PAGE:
It's the Weather for it

Articles September 17, 2014

It is a British occupation to blame the weather for virtually everything, but there is one area at least where this might be with some justification–the increase in infectious disease worldwide! A Report has just been released by Jean-François Guégan (of the Institute for Development Research, Montpellier, France) examining the data on 332 human pathogens in 224 countries which shows that infectious disease is on the march.

Diseases long thought to be under control have been re-emerging and resurgent since 1990, and new diseases are increasing. Besides SARS (2003), and Covid-19, we’ve experience: Guanarito virus (1991) and Sabia virus (1993) in South America; Hantavirus (1993) in the Western USA; SARS (2003) and Bird flu (2003) in China and SE Asia. The main resurging diseases are: Toxic E. coli (1992) in N America; Dengue Fever (1992) Australia; Diphtheria (1993) Turkey; Anthrax (1993) Florida; Ebola and Yellow Fever (1993) Central Africa; Cholera (1993) Bangladesh; Rift Valley and Nile Fever (1993) Egypt; Dengue (1993) S America; Cholera (1994) Russia; Pertussis (1993) Canada; Dengue (1993) Inter-America; Meningitis (1996) W Africa; Hantavirus (1997) Chile; Lassa Fever (1997) West Africa; Toxic E. coli (1997) UK; Pandemic cholera (1996) S America; and West Nile Virus (1999) East USA.

The major underlying cause for the spread of these diseases is the climate change. Some conditions flourish in drought, others through the heavy rains occurring when drought is broken. During dry periods ticks increase in quantity and predators (such as owls or snakes) are reduced. Thus the balance in nature which would control the circumstance surrounding the spread of disease is upset.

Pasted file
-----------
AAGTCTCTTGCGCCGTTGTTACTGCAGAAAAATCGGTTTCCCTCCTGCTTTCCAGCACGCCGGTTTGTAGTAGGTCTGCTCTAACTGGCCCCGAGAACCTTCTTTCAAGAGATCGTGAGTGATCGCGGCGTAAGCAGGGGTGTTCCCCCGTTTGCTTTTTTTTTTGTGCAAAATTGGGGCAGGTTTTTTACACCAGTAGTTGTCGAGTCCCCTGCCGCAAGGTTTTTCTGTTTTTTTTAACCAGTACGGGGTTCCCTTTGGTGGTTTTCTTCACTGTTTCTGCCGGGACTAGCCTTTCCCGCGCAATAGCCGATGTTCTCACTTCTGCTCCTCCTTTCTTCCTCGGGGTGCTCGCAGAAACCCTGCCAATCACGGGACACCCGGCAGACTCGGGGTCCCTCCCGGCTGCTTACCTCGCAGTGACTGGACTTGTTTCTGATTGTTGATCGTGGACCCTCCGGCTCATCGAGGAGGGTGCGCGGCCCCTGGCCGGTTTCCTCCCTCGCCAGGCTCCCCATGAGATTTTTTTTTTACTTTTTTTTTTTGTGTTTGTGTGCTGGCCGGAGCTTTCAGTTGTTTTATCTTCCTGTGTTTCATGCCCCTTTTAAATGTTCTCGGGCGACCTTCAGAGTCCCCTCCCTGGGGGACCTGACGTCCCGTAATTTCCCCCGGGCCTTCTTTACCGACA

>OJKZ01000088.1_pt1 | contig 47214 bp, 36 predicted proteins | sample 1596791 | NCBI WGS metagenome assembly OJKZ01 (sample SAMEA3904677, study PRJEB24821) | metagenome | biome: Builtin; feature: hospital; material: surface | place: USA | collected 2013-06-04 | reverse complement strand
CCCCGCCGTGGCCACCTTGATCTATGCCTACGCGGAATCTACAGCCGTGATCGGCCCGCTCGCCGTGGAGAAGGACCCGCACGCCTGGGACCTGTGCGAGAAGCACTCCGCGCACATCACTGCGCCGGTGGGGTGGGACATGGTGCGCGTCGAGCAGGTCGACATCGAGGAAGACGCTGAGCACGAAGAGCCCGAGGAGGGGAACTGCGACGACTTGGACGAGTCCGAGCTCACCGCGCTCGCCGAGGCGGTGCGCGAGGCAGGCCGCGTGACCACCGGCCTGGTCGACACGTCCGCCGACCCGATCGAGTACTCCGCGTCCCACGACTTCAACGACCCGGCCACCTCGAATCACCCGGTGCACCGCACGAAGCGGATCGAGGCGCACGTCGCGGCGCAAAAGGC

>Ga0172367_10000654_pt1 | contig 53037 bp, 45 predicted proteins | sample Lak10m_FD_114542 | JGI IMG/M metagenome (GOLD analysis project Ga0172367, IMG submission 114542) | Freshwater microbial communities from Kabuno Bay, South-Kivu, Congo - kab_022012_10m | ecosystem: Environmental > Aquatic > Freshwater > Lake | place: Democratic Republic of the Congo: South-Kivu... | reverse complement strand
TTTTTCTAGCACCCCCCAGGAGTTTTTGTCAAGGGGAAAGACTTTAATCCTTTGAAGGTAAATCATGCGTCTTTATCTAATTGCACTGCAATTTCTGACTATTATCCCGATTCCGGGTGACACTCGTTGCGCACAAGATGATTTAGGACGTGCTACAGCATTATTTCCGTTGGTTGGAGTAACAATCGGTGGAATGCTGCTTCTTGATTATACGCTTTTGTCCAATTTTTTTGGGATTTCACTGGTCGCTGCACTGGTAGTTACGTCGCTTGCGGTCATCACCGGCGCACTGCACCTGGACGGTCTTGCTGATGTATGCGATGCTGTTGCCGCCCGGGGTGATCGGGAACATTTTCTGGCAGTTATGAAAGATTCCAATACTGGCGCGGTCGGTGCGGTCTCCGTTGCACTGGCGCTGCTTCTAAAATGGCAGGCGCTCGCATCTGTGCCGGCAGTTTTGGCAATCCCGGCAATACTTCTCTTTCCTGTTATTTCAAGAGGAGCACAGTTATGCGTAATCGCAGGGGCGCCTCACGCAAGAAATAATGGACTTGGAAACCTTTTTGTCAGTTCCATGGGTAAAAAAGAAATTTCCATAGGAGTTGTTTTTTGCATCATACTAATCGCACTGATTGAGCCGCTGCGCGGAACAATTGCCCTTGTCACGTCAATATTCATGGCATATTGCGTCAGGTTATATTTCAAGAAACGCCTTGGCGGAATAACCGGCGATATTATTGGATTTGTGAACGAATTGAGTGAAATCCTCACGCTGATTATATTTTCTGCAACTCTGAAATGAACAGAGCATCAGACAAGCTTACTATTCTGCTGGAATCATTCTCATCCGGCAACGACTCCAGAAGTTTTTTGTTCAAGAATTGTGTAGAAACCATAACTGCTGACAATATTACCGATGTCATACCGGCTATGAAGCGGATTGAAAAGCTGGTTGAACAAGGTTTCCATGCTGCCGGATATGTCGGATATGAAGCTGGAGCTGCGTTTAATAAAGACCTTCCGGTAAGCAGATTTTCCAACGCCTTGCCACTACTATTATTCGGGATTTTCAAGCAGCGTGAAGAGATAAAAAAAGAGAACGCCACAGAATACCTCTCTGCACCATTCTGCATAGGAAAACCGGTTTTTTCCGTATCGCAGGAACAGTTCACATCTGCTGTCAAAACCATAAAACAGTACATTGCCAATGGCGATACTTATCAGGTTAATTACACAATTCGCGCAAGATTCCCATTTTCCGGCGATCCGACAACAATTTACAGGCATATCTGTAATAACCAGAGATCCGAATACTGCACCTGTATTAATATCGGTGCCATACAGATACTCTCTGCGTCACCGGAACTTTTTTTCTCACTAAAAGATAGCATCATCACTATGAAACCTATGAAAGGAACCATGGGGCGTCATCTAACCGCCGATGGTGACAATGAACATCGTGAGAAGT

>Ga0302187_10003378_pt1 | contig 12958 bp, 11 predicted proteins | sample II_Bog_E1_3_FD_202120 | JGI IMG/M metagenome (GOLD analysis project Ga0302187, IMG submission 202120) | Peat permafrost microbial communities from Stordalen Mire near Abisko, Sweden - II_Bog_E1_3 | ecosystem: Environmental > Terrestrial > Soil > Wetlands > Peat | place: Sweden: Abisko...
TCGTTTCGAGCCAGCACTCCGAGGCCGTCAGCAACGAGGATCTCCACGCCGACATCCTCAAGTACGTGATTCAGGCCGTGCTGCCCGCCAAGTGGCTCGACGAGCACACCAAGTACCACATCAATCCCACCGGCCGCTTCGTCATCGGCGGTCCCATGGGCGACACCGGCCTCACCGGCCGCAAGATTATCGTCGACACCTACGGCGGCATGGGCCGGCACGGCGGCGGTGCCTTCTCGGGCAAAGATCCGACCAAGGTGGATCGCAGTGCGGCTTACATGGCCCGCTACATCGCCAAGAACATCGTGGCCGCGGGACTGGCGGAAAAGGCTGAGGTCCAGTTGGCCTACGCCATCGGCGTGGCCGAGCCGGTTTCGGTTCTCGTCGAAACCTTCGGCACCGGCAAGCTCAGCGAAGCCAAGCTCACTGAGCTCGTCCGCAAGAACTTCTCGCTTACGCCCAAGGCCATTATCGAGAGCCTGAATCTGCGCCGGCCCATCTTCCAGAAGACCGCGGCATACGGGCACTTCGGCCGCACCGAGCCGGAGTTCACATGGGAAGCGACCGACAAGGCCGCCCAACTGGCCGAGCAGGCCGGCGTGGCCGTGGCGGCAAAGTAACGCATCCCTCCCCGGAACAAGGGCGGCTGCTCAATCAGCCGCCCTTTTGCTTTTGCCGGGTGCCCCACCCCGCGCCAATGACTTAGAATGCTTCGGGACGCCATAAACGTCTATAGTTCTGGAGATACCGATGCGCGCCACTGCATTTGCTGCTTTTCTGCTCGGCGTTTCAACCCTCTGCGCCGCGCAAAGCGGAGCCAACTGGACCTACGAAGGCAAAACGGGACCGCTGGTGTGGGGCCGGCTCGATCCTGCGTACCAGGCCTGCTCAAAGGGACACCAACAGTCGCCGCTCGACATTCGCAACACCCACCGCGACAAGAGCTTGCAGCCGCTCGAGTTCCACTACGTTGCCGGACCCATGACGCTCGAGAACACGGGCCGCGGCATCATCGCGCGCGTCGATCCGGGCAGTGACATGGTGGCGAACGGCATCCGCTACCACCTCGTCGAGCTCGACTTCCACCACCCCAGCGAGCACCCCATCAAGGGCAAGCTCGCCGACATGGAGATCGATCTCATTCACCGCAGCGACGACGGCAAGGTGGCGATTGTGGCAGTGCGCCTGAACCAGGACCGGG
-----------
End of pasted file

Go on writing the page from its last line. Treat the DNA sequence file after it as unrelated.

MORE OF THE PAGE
Other conditions occur as a result of flooding and subsequently unsafe drinking water, contaminated with sewage and various pathogens. An increase in the mosquito-borne Ross River virus in Australia has been shown to be linked with rainfall patterns in the area.

It should also be kept in mind that traveling to distant and exotic spots has also increased, hence there is a greater prospect of exposure to diseases previously encountered only by the few who ventured into the affected region. With the UK weather being so unpredictable more people are heading for warmer climates. So the weather is to blame in more than one sense.

It is wise to prepare for most eventualities and to observe strict hygiene principles at all times. Preparation for distance travels should include adequate travel insurance. Treatment can be quite expensive, especially if it includes hospitalization. However, by taking simple precautions in most cases the worst can be avoided. Do not let fear put you off traveling, it’s the weather for it!

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